Historian David Potter corrects the Dutch prime minister

Historians in the News
tags: Roman Empire, David Potter, Dutch prime minister, Mark Rutte

Related Link Paul Krugman’s take

Sir, It is deeply disturbing that Dutch prime minister Mark Rutte, as he prepares to take up the EU presidency in January, should be analysing current crises on the basis of a false historical analogy (“Stem flow of migrants to EU or risk fate of the Roman empire”, November 27). His statement that “as we all know from the Roman empire, big empires go down if the borders are not well protected” does not reflect what “we all know”, and is simply wrong.

The “barbarians” who were “responsible” for the “fall” of the western Roman empire in the fifth century AD were not a wave of desperate migrants. They were a collection of disgruntled employees. The bulk of the Germans who entered the Roman empire were invited in by the Roman government. The ambition of Alaric the Visigoth, who sacked Rome in 410, was not to overthrow the Roman empire. He wanted to be a Roman general. When an emperor, who had a violent prejudice against Germans, reneged on a deal to give him the job, he burnt the city.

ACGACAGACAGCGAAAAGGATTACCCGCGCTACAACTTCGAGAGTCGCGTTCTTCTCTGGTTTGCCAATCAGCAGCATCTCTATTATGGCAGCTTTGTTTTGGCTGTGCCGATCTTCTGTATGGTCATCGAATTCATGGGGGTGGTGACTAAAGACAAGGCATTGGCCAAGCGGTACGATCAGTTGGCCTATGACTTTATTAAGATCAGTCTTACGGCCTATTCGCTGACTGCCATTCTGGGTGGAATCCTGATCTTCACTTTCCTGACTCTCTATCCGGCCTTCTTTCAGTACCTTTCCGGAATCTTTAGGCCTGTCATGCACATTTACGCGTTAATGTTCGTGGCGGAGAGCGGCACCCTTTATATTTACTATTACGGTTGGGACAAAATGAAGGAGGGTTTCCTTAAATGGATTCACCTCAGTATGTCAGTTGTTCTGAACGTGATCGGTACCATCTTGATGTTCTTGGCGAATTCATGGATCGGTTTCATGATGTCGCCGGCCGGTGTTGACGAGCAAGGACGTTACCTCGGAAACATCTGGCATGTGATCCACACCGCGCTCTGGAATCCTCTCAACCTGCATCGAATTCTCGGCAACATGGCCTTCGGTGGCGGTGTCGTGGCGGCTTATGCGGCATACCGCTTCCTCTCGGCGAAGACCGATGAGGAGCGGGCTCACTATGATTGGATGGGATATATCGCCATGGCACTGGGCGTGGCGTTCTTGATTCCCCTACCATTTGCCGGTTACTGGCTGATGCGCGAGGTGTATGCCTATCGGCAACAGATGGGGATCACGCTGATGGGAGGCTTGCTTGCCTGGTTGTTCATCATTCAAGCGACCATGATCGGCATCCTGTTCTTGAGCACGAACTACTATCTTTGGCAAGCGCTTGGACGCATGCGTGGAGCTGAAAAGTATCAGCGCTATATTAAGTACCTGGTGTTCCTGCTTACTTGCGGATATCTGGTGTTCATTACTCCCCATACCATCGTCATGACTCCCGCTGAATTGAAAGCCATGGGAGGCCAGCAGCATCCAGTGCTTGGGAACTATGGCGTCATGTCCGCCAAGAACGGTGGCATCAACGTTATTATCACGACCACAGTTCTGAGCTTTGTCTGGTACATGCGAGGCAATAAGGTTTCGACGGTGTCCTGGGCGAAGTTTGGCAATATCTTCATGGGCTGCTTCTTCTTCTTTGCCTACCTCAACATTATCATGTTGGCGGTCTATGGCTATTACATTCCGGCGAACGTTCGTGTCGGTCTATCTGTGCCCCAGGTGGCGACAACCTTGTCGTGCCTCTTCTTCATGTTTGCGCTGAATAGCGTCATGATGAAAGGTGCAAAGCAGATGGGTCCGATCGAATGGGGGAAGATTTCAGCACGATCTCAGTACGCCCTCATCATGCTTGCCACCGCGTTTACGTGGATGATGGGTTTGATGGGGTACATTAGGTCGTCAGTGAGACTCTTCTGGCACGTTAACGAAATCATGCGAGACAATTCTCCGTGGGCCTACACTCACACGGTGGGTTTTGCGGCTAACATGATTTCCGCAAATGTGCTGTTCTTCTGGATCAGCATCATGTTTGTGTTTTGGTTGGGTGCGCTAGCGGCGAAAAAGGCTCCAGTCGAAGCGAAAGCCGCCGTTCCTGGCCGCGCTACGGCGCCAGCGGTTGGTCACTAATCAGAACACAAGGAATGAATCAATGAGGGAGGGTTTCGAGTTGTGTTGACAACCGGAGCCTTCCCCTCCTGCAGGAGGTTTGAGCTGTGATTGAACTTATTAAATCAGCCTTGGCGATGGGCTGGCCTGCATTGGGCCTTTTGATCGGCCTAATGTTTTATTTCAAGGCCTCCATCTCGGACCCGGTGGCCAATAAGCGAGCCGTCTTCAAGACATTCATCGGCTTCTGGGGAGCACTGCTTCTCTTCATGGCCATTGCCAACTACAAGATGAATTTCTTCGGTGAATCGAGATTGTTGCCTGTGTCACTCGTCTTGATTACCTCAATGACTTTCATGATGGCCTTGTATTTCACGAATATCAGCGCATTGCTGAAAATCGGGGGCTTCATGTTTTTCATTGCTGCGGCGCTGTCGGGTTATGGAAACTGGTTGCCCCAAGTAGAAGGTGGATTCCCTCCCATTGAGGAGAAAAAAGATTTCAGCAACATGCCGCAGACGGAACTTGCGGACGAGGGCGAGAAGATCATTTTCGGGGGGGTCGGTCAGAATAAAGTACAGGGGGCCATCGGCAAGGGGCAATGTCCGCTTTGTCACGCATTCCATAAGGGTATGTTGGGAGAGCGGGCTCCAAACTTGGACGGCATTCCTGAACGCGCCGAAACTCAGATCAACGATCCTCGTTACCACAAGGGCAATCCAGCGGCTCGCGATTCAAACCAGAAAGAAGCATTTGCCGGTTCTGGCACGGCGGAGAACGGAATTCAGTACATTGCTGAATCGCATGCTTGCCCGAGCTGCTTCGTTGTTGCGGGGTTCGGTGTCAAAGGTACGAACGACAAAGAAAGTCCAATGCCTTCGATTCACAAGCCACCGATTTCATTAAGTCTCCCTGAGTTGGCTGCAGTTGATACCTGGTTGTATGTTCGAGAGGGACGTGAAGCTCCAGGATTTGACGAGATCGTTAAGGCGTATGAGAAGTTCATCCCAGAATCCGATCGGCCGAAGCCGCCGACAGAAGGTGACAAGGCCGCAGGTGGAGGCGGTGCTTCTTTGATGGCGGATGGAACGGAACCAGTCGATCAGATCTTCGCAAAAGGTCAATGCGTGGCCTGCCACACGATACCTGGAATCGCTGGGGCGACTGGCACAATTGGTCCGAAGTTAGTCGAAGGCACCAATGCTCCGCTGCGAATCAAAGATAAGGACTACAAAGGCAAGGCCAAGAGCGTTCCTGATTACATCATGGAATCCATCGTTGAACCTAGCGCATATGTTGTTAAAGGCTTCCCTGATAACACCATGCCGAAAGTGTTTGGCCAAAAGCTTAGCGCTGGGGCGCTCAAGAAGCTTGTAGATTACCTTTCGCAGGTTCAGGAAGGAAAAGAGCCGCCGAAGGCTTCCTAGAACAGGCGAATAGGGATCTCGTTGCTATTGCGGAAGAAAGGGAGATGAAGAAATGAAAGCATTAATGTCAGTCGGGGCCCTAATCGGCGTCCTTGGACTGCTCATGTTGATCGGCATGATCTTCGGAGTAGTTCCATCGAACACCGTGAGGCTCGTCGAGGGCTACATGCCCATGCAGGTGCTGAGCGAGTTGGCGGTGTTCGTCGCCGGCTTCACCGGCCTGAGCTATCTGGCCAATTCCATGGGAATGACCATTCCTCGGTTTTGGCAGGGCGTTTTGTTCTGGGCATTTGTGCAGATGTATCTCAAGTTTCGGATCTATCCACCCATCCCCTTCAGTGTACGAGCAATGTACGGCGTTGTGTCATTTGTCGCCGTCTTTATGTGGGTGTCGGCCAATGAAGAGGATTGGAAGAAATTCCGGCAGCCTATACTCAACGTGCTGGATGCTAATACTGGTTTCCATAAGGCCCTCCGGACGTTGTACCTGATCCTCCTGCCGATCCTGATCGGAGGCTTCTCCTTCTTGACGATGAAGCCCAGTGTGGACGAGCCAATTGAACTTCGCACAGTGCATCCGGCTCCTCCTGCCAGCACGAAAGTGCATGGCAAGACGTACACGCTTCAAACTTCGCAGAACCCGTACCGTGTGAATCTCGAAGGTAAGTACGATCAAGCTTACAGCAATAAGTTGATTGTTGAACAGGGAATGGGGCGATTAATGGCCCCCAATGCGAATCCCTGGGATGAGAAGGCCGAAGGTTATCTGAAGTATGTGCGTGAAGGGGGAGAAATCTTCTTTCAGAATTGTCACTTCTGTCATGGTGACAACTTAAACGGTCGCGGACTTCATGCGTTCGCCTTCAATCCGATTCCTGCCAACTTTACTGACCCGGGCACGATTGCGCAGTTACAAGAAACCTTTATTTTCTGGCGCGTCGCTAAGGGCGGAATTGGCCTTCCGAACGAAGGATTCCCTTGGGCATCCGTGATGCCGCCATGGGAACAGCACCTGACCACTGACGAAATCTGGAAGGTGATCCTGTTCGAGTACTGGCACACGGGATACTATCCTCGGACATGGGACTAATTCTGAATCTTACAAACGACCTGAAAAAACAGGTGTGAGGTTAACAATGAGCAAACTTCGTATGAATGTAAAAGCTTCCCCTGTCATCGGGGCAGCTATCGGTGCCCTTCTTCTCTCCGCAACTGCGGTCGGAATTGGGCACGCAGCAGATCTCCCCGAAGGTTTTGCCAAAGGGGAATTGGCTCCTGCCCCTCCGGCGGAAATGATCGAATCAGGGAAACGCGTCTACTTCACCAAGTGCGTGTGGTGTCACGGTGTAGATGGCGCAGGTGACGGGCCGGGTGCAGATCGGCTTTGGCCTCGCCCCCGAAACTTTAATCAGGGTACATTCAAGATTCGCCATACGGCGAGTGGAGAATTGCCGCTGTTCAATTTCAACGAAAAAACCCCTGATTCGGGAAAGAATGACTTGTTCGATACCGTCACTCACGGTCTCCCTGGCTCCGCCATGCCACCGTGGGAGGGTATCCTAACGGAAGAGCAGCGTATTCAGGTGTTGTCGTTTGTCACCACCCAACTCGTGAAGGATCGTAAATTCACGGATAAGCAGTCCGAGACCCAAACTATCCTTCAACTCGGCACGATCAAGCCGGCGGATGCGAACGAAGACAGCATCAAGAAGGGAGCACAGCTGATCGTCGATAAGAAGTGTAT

Could the government of the Roman empire have done a better job? Probably not. In the fifth century the typical emperor was a person who was placed on the throne as a child, and remained the puppet of factions at court. The result was that Rome was in reaction mode to crises generated by the failure of earlier one-off responses, its thinking clouded with deceptive or nearly impenetrable bureaucratic prose.

What can Europe learn from Rome? That remains to be seen. One thing that can certainly be learned is that bad rhetoric is bad policy.

David Potter

Francis W Kelsey Collegiate Professor of Greek and Roman History,

University of Michigan, US

Read entire article at Letter to the Editor of the Financial Times

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